Since several other proficiency benefits explicitly state when a check is needed, while I can find none which explicitly state that no check is needed, I believe the correct interpretation is that any benefit which doesn't mention a check does not require one.

How do I attack weak points if I haven't found them?

A potential new confusion arises: If I can find weak points to attack without a check, why is there also an option to find weak points in general which requires a check? The best answer I can find is that Demolition doesn't actually require that you attack weak points to gain the benefit, thus you don't need to find them. Demolition doubles damage to "such structures" as brick walls, which is significantly different wording to an otherwise similar benefit from Glassblower's tools:

Identify Weakness. With 1 minute of study, you can identify the weak points in a glass object. Any damage dealt to the object by striking a weak spot is doubled.

Since the Glassblower's tools benefit specifies "striking a weak spot" deals double damage, while Mason's tools do not specify that attacks must strike a weak spot to deal double damage, I would argue that using Demolition to double damage against a structure does not need you to actually find the weak points and so it doesn't overlap with the example ability check. As for what you would accomplish by finding weak points with the check if it's not necessary for the damage, I would say it still has broader roleplay uses. For example, perhaps you could find a weak point and then fortify it rather than destroying it. Or perhaps you could then direct other players or NPCs to attack the weak point, gaining a benefit even though you are not making a weapon attack yourself. Many of the suggested checks for various tools give information that doesn't have any inherent mechanical consequence, so it is normal that the player and DM need to make their own interpretations for how that information can be used.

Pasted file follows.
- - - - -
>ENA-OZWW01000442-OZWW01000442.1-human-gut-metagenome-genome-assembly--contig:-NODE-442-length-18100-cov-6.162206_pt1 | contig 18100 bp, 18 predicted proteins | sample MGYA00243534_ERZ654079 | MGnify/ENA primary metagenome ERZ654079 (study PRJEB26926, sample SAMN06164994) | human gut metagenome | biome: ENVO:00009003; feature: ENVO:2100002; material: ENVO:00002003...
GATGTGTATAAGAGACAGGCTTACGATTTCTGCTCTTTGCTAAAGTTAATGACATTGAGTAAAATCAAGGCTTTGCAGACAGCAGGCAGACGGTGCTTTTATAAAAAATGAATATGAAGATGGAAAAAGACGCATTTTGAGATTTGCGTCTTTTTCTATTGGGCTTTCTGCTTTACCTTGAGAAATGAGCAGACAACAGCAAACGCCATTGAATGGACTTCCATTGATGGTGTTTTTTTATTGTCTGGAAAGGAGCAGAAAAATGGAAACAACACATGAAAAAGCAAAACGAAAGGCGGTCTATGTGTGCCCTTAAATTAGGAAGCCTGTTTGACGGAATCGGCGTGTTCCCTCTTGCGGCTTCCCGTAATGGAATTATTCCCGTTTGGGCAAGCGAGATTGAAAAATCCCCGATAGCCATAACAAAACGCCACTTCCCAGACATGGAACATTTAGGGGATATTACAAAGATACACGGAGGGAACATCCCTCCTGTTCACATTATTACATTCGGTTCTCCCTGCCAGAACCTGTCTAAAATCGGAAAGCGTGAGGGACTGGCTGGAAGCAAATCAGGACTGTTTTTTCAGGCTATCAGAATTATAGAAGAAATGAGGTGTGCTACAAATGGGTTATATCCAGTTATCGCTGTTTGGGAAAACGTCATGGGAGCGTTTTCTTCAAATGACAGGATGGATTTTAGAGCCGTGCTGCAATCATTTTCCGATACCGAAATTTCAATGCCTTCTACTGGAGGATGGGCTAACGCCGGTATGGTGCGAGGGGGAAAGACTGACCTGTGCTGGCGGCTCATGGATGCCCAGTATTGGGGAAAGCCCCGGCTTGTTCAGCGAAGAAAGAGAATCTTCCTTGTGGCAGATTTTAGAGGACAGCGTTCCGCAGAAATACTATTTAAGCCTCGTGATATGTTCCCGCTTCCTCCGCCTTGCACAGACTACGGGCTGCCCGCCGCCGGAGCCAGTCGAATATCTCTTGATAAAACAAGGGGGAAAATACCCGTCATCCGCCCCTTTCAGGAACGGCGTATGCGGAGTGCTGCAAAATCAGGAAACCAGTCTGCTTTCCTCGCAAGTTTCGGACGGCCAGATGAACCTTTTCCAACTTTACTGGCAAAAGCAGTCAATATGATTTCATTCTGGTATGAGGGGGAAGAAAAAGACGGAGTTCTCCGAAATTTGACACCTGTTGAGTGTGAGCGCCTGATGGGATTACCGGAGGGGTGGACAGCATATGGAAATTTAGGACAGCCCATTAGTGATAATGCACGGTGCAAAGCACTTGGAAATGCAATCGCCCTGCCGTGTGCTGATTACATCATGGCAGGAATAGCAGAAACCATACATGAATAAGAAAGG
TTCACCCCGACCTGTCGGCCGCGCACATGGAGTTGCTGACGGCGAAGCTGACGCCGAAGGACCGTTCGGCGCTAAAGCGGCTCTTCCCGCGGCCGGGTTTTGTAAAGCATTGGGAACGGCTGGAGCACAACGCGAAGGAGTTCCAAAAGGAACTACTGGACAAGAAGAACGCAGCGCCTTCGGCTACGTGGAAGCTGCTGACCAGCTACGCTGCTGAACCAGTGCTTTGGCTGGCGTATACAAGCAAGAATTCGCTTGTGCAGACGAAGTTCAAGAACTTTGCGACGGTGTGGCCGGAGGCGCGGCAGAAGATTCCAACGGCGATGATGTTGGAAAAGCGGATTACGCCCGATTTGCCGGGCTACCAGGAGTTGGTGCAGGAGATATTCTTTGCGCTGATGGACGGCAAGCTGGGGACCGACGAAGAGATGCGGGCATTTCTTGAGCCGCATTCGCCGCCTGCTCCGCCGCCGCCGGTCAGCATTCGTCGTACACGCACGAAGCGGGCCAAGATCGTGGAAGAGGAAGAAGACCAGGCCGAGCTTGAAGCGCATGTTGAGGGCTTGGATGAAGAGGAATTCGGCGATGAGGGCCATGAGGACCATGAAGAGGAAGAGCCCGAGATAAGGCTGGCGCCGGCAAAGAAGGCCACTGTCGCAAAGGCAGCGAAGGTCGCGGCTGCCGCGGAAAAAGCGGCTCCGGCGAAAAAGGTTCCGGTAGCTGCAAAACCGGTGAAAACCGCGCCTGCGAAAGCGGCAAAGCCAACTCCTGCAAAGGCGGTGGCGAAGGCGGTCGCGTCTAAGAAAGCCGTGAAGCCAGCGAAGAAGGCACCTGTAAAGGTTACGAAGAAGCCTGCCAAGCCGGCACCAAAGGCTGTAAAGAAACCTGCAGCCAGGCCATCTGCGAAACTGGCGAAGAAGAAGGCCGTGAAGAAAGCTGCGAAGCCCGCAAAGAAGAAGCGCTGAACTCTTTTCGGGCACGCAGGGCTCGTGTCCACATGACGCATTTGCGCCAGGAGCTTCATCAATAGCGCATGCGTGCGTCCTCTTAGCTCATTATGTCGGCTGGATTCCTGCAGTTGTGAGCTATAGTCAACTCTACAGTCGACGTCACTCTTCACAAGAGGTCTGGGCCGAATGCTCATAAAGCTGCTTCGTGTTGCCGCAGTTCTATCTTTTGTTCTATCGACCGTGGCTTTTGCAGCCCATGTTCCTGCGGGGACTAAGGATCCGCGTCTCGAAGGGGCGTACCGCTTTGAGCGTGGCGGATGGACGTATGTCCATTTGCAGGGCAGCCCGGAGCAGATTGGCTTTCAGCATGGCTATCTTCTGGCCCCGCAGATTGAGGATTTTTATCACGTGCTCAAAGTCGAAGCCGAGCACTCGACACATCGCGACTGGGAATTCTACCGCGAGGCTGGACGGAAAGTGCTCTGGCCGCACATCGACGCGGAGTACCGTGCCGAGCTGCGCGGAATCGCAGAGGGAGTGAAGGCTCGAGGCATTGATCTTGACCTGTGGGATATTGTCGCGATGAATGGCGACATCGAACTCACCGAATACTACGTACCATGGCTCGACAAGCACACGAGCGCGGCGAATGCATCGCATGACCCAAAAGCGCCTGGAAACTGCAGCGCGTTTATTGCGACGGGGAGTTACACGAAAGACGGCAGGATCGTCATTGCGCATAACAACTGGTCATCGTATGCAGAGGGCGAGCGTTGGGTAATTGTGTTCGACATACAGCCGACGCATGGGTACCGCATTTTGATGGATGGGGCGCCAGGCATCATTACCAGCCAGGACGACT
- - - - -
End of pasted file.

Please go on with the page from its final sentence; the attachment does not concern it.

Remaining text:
• \$\begingroup\$ This answer is incredibly helpful. I feel a fool for not realizing I might be able to glean more information from other tool proficiencies. "Decipher Treasure Map" and "Identify Weakness" do seem to be very telling of the intent of "Demolition's" wording. Thank you very much for what appears to be a very thorough effort. \$\endgroup\$ Commented Dec 13, 2020 at 13:09

A brick wall is not the same as a stone wall. enter image description here

Although I do not know if this difference was intented by the creators.

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    \$\begingroup\$ A funny and fair point that my original question overlooks. So, with this understanding, the player deals double damage to brick walls – no check necessary. Meanwhile, they can make a check to find a weak point in a stone wall, which provides them no added benefit whatsoever. I'll run this by the group next session, thank you! (lol) \$\endgroup\$ Commented Dec 11, 2020 at 23:17
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    \$\begingroup\$ @BuggyBuggman I quess it up to the players to decide what to do with a found weakspot and up to the DM to decide if it works/ what the effects are. \$\endgroup\$ Commented Dec 11, 2020 at 23:36
  • \$\begingroup\$ Note that the image of a "stone wall" you have is clearly also a brick wall, just of a different sort of brick. Still a good point, though, since in a setting with magic non-brick stone walls may exist (whereas in real life they are exceedingly uncommon). \$\endgroup\$ Commented Dec 13, 2020 at 7:56
  • \$\begingroup\$ @Pleasestopbeingevil No the stone wall is not a brick wall. Bricks are human made with clay. Stones and bricks are two different things. \$\endgroup\$ Commented Dec 15, 2020 at 9:36